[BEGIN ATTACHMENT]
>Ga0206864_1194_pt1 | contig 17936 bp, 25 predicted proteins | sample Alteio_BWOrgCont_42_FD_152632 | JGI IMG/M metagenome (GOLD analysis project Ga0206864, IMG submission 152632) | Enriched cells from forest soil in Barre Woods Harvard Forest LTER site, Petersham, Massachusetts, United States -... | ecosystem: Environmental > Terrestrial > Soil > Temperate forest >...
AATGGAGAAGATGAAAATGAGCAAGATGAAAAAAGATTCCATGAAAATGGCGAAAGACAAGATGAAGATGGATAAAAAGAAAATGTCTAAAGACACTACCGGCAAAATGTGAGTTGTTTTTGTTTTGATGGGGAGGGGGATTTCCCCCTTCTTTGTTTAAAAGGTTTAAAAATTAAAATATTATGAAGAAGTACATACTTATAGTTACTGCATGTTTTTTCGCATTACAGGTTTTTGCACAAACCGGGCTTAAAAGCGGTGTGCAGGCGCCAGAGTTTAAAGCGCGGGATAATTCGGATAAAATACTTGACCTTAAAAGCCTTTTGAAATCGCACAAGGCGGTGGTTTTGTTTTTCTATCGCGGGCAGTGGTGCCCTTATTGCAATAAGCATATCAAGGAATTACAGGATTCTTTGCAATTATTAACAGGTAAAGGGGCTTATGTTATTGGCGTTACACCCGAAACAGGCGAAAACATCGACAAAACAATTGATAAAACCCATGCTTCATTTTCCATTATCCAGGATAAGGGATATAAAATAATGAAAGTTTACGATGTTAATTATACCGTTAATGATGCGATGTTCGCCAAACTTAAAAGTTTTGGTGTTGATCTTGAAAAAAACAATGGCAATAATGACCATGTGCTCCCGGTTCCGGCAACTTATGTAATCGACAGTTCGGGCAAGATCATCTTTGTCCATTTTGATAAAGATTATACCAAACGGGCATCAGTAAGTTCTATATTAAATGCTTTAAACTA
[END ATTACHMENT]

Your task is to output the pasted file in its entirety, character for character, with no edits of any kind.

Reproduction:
>Ga0206864_1194_pt1 | contig 17936 bp, 25 predicted proteins | sample Alteio_BWOrgCont_42_FD_152632 | JGI IMG/M metagenome (GOLD analysis project Ga0206864, IMG submission 152632) | Enriched cells from forest soil in Barre Woods Harvard Forest LTER site, Petersham, Massachusetts, United States -... | ecosystem: Environmental > Terrestrial > Soil > Temperate forest >...
AATGGAGAAGATGAAAATGAGCAAGATGAAAAAAGATTCCATGAAAATGGCGAAAGACAAGATGAAGATGGATAAAAAGAAAATGTCTAAAGACACTACCGGCAAAATGTGAGTTGTTTTTGTTTTGATGGGGAGGGGGATTTCCCCCTTCTTTGTTTAAAAGGTTTAAAAATTAAAATATTATGAAGAAGTACATACTTATAGTTACTGCATGTTTTTTCGCATTACAGGTTTTTGCACAAACCGGGCTTAAAAGCGGTGTGCAGGCGCCAGAGTTTAAAGCGCGGGATAATTCGGATAAAATACTTGACCTTAAAAGCCTTTTGAAATCGCACAAGGCGGTGGTTTTGTTTTTCTATCGCGGGCAGTGGTGCCCTTATTGCAATAAGCATATCAAGGAATTACAGGATTCTTTGCAATTATTAACAGGTAAAGGGGCTTATGTTATTGGCGTTACACCCGAAACAGGCGAAAACATCGACAAAACAATTGATAAAACCCATGCTTCATTTTCCATTATCCAGGATAAGGGATATAAAATAATGAAAGTTTACGATGTTAATTATACCGTTAATGATGCGATGTTCGCCAAACTTAAAAGTTTTGGTGTTGATCTTGAAAAAAACAATGGCAATAATGACCATGTGCTCCCGGTTCCGGCAACTTATGTAATCGACAGTTCGGGCAAGATCATCTTTGTCCATTTTGATAAAGATTATACCAAACGGGCATCAGTAAGTTCTATATTAAATGCTTTAAACTA